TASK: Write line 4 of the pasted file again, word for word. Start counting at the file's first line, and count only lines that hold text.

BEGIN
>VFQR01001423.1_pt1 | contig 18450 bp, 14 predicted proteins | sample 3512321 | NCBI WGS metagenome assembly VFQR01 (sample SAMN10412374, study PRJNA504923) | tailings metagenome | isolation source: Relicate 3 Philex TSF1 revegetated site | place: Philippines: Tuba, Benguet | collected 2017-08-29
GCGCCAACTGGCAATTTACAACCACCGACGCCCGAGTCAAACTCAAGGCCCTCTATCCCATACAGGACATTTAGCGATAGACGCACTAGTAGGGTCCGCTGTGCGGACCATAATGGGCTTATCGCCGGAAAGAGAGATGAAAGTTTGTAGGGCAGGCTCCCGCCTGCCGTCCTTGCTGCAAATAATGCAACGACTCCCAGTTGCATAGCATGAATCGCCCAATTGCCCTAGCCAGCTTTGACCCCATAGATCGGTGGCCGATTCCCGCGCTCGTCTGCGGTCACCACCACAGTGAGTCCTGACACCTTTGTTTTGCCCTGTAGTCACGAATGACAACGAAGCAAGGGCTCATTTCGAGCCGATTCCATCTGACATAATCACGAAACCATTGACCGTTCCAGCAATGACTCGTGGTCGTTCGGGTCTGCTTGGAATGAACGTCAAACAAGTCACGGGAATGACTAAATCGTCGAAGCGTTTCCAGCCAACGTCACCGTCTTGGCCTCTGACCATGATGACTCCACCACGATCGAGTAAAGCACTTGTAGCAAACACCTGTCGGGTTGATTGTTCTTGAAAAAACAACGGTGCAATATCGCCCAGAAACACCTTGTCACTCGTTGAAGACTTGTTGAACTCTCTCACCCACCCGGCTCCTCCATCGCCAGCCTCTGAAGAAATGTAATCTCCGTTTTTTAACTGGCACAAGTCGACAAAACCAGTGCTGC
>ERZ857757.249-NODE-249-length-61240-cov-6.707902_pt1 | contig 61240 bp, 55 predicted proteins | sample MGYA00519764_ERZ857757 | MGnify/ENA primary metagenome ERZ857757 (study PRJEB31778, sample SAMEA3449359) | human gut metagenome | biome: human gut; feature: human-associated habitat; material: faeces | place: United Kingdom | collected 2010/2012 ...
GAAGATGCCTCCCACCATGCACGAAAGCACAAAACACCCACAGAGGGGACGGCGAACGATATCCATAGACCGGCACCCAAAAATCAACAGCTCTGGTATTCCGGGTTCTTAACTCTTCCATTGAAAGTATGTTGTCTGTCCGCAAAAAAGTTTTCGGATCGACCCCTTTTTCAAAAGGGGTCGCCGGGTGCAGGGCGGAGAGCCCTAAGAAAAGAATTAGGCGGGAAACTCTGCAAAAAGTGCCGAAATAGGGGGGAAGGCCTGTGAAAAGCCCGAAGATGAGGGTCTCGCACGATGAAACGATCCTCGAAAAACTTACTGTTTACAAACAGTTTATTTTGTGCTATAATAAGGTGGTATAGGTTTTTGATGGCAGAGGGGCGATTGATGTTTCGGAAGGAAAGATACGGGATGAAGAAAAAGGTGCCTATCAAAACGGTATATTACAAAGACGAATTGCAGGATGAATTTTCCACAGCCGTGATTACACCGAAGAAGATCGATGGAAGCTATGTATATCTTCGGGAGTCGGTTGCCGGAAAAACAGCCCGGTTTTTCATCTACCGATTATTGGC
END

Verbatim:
GAAGATGCCTCCCACCATGCACGAAAGCACAAAACACCCACAGAGGGGACGGCGAACGATATCCATAGACCGGCACCCAAAAATCAACAGCTCTGGTATTCCGGGTTCTTAACTCTTCCATTGAAAGTATGTTGTCTGTCCGCAAAAAAGTTTTCGGATCGACCCCTTTTTCAAAAGGGGTCGCCGGGTGCAGGGCGGAGAGCCCTAAGAAAAGAATTAGGCGGGAAACTCTGCAAAAAGTGCCGAAATAGGGGGGAAGGCCTGTGAAAAGCCCGAAGATGAGGGTCTCGCACGATGAAACGATCCTCGAAAAACTTACTGTTTACAAACAGTTTATTTTGTGCTATAATAAGGTGGTATAGGTTTTTGATGGCAGAGGGGCGATTGATGTTTCGGAAGGAAAGATACGGGATGAAGAAAAAGGTGCCTATCAAAACGGTATATTACAAAGACGAATTGCAGGATGAATTTTCCACAGCCGTGATTACACCGAAGAAGATCGATGGAAGCTATGTATATCTTCGGGAGTCGGTTGCCGGAAAAACAGCCCGGTTTTTCATCTACCGATTATTGGC